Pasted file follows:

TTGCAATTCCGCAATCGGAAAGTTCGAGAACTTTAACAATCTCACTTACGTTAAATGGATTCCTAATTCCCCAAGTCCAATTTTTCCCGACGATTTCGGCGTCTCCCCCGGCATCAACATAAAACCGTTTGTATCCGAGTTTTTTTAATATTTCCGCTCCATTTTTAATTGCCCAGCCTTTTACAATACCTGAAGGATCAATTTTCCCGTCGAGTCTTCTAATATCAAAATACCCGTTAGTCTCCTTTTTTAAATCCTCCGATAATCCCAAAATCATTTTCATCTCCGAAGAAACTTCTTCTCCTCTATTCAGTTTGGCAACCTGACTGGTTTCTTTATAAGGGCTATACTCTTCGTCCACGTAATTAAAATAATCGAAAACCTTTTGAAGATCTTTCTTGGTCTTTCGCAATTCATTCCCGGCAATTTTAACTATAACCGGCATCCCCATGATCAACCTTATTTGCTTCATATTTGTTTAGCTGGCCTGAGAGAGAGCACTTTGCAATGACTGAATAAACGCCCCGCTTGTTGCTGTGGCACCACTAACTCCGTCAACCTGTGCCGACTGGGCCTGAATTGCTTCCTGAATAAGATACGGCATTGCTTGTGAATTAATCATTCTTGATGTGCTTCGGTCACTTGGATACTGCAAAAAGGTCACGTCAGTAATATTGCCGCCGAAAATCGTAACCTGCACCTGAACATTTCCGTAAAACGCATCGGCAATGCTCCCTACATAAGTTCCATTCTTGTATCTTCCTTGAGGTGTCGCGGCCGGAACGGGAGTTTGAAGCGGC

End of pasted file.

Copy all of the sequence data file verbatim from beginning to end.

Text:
TTGCAATTCCGCAATCGGAAAGTTCGAGAACTTTAACAATCTCACTTACGTTAAATGGATTCCTAATTCCCCAAGTCCAATTTTTCCCGACGATTTCGGCGTCTCCCCCGGCATCAACATAAAACCGTTTGTATCCGAGTTTTTTTAATATTTCCGCTCCATTTTTAATTGCCCAGCCTTTTACAATACCTGAAGGATCAATTTTCCCGTCGAGTCTTCTAATATCAAAATACCCGTTAGTCTCCTTTTTTAAATCCTCCGATAATCCCAAAATCATTTTCATCTCCGAAGAAACTTCTTCTCCTCTATTCAGTTTGGCAACCTGACTGGTTTCTTTATAAGGGCTATACTCTTCGTCCACGTAATTAAAATAATCGAAAACCTTTTGAAGATCTTTCTTGGTCTTTCGCAATTCATTCCCGGCAATTTTAACTATAACCGGCATCCCCATGATCAACCTTATTTGCTTCATATTTGTTTAGCTGGCCTGAGAGAGAGCACTTTGCAATGACTGAATAAACGCCCCGCTTGTTGCTGTGGCACCACTAACTCCGTCAACCTGTGCCGACTGGGCCTGAATTGCTTCCTGAATAAGATACGGCATTGCTTGTGAATTAATCATTCTTGATGTGCTTCGGTCACTTGGATACTGCAAAAAGGTCACGTCAGTAATATTGCCGCCGAAAATCGTAACCTGCACCTGAACATTTCCGTAAAACGCATCGGCAATGCTCCCTACATAAGTTCCATTCTTGTATCTTCCTTGAGGTGTCGCGGCCGGAACGGGAGTTTGAAGCGGC